Lakota Local School District votes against transgender bathroom inclusion policy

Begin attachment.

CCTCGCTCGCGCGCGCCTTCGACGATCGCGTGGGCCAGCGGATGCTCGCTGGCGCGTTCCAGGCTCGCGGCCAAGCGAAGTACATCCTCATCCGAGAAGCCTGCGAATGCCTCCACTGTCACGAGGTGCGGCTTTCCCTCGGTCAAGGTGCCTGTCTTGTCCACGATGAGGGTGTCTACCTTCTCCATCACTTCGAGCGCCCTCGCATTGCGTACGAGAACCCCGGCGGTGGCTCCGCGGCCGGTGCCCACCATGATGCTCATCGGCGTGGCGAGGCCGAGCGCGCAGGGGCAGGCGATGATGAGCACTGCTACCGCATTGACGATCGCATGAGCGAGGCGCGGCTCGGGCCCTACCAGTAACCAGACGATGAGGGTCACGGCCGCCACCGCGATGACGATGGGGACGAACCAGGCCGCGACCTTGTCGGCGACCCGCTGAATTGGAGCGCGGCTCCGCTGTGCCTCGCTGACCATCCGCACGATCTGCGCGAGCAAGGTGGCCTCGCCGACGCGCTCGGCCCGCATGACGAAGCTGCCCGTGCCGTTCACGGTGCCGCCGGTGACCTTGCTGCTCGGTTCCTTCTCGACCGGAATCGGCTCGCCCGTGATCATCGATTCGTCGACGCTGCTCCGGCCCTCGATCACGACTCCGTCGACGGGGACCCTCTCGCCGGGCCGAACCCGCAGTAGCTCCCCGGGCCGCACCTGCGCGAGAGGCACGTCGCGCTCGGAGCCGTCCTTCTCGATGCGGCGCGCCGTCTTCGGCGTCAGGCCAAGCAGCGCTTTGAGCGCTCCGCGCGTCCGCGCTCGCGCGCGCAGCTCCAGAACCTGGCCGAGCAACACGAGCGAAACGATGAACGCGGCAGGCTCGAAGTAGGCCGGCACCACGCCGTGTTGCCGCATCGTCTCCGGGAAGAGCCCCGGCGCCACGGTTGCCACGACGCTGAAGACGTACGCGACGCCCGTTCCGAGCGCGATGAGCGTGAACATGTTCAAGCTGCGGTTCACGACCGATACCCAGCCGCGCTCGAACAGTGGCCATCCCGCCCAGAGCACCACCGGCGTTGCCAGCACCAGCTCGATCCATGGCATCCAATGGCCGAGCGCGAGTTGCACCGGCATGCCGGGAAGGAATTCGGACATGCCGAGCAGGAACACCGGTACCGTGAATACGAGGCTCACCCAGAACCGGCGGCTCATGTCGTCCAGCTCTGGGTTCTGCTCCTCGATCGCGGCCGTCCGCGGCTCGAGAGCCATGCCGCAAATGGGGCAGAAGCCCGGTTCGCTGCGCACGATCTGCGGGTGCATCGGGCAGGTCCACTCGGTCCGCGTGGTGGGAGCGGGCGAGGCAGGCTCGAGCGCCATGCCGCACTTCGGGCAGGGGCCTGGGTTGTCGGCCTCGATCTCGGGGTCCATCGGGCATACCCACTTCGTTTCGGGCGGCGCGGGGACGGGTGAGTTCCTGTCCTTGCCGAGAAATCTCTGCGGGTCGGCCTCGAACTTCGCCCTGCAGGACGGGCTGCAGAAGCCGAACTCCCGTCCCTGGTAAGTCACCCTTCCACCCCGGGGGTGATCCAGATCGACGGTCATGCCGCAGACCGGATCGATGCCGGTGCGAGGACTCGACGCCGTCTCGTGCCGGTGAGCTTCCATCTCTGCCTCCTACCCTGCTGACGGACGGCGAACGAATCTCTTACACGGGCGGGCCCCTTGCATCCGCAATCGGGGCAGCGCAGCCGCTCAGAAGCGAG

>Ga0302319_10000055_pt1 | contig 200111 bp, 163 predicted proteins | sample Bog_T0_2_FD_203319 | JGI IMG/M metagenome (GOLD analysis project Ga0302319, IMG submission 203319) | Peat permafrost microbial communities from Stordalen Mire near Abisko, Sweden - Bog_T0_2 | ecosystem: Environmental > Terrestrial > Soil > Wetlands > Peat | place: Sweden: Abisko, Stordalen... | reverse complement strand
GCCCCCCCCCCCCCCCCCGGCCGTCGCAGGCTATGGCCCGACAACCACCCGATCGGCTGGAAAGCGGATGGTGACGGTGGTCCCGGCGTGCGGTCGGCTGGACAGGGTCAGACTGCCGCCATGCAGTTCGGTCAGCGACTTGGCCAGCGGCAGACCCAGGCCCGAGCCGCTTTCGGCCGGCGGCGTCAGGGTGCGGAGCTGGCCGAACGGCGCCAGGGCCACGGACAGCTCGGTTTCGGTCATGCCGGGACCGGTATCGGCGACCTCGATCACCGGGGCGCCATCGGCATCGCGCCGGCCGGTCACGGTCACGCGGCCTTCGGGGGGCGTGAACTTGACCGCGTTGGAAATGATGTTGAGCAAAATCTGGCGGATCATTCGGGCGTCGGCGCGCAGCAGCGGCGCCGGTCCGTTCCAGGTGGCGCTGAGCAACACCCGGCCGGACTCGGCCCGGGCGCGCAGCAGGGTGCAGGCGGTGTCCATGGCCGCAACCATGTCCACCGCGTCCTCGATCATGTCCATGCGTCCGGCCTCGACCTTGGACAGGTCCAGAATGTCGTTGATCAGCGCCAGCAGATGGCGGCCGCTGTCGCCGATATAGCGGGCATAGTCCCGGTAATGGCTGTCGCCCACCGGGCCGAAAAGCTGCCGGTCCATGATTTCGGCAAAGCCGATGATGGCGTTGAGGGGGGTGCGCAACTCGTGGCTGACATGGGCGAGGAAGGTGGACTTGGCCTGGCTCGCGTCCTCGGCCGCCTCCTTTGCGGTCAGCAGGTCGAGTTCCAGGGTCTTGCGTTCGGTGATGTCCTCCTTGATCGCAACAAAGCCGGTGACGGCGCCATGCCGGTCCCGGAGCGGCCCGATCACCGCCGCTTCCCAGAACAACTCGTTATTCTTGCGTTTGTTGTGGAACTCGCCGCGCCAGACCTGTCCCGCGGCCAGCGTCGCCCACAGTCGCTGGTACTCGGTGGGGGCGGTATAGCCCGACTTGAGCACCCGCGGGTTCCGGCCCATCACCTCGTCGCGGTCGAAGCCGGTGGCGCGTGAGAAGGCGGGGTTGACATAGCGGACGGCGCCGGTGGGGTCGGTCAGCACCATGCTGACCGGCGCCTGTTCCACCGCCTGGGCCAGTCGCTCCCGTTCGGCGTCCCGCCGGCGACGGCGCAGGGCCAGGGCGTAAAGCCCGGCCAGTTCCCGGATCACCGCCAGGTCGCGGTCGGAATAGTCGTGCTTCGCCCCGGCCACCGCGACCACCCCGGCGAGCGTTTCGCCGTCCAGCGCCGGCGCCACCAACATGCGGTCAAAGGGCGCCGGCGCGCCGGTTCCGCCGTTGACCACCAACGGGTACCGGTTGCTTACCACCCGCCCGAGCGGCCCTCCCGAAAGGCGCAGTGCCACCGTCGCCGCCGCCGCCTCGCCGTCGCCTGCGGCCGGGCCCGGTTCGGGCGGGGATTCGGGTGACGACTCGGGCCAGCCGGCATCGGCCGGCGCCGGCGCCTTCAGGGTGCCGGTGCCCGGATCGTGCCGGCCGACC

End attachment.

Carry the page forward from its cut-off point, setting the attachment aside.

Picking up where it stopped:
The Lakota Local School board Monday night voted 3-2 against a proposed policy its president said would help all students feel "welcomed and supported" by allowing them to use the bathrooms corresponding to their gender identity. "This is by no means over," Lakota High School teacher Emily Osterling said. "Transgender students are not going away." For transgender students, using gender-separated school bathrooms and locker rooms can be an experience poisoned by anxiety. Using the bathroom corresponding to the sex they were assigned at birth can contribute to irreparable psychological damage, but some state legislatures and school districts -- like, now, Lakota Local Schools -- have passed or considered policies that would prevent them from using the bathroom corresponding to their gender identity and presentation. The argument made by proponents of "bathroom bills" is that transgender people present a safety risk to other bathroom users despite the fact that few to no incidents of a transgender person attacking another in a bathroom has ever been recorded. Transgender people are, according to the Human Rights Campaign, far more likely to be the victims of violence and harassment than the perpetrators.